As technology takes on an increasingly important role in our personal and professional lives, there seems to be an abundance of thinking and a lack of feeling. Thoughts and opinions hold far more weight than emotions and feelings. Creativity gets far more attention than sensitivity. Yet while the thinkers seem to lead and stay ahead of the pack when things go right, it is the feelers who pick up the pieces and put people and things back together when things go wrong. Ideally, it is best to feel capable and comfortable as both a thinker and a feeler and know when to use the right amount of each with every person or situation that you encounter.
Have you ever noticed that when you are pitching an idea, product or service to clients/customers or colleagues, you will undoubtedly ask them: “What do you think?” If you are a leader who is coaching or delivering positive or constructive performance feedback to an individual, you will then say: “What do you think?” If something unexpected occurs that is either positive or negative, you will ask the person or persons responsible: “What do you think?” More often than not, the individuals in this situation are doing a lot more feeling than thinking. In fact, their feeling may be preventing them from listening, understanding or responding to what you are saying or, more importantly, thinking, processing then making a decision as to how to proceed or whether to support your idea or purchase your product or service.
You may believe that it is both intrusive and inappropriate to ask someone: “How do you feel?” They may see it as you being interested and insightful. If you are going to be successful in your life, career or business, you must be open, honest and attentive to your own feelings and mindful and respectful of the feelings of others. Discounting and disregarding the feelings of others will inevitably lead to disaster. Accepting and acknowledging the feelings of others will open the doors to many opportunities.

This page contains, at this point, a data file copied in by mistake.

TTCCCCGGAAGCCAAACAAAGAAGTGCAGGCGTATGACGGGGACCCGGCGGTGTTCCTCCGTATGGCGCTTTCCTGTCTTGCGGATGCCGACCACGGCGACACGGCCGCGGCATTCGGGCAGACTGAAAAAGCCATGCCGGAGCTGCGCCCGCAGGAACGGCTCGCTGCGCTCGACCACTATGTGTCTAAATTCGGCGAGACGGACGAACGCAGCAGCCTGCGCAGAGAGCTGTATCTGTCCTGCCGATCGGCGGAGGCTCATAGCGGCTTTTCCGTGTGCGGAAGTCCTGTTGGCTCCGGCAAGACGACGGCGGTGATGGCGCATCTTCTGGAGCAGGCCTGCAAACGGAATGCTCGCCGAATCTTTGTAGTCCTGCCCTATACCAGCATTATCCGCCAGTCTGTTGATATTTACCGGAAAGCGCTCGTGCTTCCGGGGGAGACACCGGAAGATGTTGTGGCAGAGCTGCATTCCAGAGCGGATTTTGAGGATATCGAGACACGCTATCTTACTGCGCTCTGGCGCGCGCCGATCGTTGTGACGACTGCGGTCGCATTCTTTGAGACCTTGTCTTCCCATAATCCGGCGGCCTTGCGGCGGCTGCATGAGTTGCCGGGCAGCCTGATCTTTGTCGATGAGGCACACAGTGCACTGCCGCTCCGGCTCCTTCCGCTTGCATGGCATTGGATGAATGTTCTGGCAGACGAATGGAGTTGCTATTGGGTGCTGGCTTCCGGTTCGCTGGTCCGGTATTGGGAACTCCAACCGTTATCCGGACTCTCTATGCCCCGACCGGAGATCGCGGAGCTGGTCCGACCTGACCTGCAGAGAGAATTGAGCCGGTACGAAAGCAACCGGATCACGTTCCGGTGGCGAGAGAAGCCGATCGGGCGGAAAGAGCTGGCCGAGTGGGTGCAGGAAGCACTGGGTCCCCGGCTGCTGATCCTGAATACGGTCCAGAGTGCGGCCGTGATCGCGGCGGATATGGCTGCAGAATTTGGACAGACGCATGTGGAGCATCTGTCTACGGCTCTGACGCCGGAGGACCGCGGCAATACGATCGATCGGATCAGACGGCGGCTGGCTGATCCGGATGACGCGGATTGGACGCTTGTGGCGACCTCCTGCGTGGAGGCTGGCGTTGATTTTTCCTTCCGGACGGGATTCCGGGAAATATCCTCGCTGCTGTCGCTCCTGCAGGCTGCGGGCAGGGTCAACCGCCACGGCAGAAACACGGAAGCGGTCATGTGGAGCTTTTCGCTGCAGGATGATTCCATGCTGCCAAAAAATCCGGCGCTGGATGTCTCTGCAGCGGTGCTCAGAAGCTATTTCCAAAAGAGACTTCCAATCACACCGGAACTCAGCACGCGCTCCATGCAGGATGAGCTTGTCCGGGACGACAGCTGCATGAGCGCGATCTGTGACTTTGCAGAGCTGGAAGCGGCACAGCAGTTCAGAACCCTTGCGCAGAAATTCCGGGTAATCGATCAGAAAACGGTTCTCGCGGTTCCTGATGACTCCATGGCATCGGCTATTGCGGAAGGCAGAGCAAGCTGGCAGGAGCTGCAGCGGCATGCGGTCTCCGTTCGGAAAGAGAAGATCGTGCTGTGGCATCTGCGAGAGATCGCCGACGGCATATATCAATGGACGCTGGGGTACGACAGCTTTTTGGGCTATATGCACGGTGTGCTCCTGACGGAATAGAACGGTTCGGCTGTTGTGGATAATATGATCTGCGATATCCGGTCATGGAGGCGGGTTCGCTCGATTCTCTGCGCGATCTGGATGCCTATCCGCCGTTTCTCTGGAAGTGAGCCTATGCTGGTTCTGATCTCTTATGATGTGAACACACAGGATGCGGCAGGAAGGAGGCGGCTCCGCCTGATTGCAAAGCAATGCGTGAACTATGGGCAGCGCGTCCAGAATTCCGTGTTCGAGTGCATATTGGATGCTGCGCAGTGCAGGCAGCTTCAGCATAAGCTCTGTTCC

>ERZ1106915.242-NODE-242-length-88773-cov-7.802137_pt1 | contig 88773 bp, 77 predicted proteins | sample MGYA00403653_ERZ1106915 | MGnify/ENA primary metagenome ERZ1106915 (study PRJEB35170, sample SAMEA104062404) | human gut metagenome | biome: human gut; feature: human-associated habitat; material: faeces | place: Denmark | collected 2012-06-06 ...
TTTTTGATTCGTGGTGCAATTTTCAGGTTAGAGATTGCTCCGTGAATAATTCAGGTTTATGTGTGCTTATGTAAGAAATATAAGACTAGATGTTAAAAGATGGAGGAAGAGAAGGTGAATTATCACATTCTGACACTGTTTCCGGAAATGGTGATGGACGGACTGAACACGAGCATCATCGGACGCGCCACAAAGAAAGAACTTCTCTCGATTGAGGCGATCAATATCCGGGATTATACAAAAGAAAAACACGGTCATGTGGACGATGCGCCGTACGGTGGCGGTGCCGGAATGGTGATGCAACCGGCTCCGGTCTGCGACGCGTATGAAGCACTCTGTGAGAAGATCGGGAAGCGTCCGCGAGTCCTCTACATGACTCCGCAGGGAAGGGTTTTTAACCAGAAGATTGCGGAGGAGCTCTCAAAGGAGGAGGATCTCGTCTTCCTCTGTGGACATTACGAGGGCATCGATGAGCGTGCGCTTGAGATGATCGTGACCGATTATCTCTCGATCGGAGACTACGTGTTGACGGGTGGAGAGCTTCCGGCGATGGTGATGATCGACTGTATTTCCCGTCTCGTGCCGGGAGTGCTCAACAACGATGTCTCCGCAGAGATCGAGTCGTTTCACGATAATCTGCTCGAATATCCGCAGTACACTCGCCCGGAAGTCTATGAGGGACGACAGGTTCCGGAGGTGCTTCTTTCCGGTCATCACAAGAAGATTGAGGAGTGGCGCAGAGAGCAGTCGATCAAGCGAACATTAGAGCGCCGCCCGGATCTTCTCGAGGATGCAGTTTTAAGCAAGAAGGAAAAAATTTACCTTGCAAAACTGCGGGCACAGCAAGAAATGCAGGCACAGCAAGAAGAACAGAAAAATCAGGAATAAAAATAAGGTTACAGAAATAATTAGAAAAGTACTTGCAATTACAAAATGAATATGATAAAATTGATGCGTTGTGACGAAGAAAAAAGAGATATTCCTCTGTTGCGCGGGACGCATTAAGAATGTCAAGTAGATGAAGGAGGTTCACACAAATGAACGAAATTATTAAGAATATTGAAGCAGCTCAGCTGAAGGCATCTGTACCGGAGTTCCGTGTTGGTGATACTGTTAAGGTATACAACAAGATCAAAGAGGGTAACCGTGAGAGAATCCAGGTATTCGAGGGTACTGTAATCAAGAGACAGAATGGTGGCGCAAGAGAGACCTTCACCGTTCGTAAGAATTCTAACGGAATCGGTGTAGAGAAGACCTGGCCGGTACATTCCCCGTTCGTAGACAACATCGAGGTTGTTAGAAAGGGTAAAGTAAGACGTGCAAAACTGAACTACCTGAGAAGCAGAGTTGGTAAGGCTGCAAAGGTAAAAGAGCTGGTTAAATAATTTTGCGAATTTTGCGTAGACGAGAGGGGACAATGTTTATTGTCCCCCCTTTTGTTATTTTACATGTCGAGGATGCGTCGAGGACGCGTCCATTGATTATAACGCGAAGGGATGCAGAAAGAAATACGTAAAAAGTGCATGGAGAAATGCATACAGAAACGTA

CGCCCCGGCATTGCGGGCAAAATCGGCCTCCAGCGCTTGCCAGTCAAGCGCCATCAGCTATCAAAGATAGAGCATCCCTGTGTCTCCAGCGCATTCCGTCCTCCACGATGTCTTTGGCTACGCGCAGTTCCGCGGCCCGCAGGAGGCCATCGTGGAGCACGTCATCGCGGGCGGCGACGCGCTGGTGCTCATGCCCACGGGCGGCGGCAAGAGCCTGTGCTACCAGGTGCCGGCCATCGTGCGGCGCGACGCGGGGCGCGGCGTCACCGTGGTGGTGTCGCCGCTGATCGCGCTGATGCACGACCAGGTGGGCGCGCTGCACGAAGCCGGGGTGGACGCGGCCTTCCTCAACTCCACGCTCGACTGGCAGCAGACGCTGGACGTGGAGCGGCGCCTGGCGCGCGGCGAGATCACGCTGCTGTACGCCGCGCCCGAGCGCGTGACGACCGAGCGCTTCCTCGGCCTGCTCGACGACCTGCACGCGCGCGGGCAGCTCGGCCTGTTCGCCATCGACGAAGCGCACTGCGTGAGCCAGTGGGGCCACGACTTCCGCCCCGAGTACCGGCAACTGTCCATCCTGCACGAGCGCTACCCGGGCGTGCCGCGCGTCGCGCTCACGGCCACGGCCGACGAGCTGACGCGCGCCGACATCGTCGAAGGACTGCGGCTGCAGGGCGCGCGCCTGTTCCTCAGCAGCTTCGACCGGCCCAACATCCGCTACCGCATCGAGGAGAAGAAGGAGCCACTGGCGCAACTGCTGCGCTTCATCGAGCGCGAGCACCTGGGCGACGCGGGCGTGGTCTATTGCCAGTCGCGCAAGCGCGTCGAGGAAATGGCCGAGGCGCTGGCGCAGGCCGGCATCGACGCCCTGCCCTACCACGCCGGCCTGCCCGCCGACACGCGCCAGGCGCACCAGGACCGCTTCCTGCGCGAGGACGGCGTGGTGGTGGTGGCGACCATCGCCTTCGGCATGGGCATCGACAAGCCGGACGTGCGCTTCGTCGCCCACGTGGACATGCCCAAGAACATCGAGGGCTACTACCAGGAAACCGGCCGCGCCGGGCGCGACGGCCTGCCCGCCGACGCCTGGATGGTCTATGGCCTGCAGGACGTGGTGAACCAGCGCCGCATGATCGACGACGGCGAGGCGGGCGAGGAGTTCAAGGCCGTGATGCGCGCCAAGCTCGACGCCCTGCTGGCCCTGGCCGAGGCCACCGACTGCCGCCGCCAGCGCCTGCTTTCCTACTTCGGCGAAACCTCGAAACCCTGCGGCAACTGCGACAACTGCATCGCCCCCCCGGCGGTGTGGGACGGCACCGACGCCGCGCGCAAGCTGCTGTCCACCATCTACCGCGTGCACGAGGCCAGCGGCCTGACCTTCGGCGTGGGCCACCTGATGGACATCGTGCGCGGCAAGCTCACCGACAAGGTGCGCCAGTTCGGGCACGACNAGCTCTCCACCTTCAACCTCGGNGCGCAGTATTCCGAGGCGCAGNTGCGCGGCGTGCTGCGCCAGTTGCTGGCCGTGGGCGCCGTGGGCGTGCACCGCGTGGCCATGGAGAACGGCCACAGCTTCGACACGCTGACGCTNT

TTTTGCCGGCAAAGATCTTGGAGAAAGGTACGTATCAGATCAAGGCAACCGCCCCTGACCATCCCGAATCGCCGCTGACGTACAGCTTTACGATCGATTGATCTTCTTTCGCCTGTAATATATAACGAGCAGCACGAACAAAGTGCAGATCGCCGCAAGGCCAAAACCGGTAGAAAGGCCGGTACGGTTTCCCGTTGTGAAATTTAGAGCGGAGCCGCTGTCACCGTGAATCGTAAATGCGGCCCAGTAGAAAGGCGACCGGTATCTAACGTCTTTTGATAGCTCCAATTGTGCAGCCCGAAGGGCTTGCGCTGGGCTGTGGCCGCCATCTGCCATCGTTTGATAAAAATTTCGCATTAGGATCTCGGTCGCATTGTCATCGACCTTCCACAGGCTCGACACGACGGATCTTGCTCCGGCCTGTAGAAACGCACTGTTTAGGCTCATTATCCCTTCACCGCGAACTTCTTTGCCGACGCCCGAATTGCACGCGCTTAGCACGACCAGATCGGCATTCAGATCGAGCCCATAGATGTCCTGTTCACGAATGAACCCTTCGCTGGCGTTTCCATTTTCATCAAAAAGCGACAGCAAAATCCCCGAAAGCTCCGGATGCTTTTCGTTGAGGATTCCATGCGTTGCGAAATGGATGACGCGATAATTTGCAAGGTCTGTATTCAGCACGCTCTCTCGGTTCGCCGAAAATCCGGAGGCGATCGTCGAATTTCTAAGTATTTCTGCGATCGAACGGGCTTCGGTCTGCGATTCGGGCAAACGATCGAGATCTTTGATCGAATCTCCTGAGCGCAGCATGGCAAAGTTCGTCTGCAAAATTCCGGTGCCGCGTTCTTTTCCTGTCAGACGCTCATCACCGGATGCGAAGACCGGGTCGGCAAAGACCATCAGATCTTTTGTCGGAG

If you are someone who has an abundance of thinking and a lack of feeling, it is never too late to increase your abundance of feeling by listening more, developing empathy, demonstrating sensitivity, putting yourself in the other person’s shoes and asking them directly how they are feeling about what you have said or done. While you may not always like or agree with their feelings, there will always be a kernel of wisdom that you can take away and use from their feedback. When someone asks you for your feelings, be bold and brave and let them know how you feel in a way that will work for them. Imagine how you would feel if you were told what you are about to tell them. Put more feeling than thought into it and watch what happens.
If you make the commitment to increase the abundance of feeling that you show in your life, career or business, it will greatly improve your relationships with family, friends, colleagues and clients/customers. At first, others may wonder if you are being sincere or self-serving. If you consistently show an abundance of feeling, you will be seen as someone who is caring and committed. While some may see this as a weakness, you know that it is a strength.
Try for one day to ask: “How are you feeling?” rather than “What do you think?” to every person that you encounter and you will find by the end of the day that you have had a very inspiring, interesting, informative and insightful day.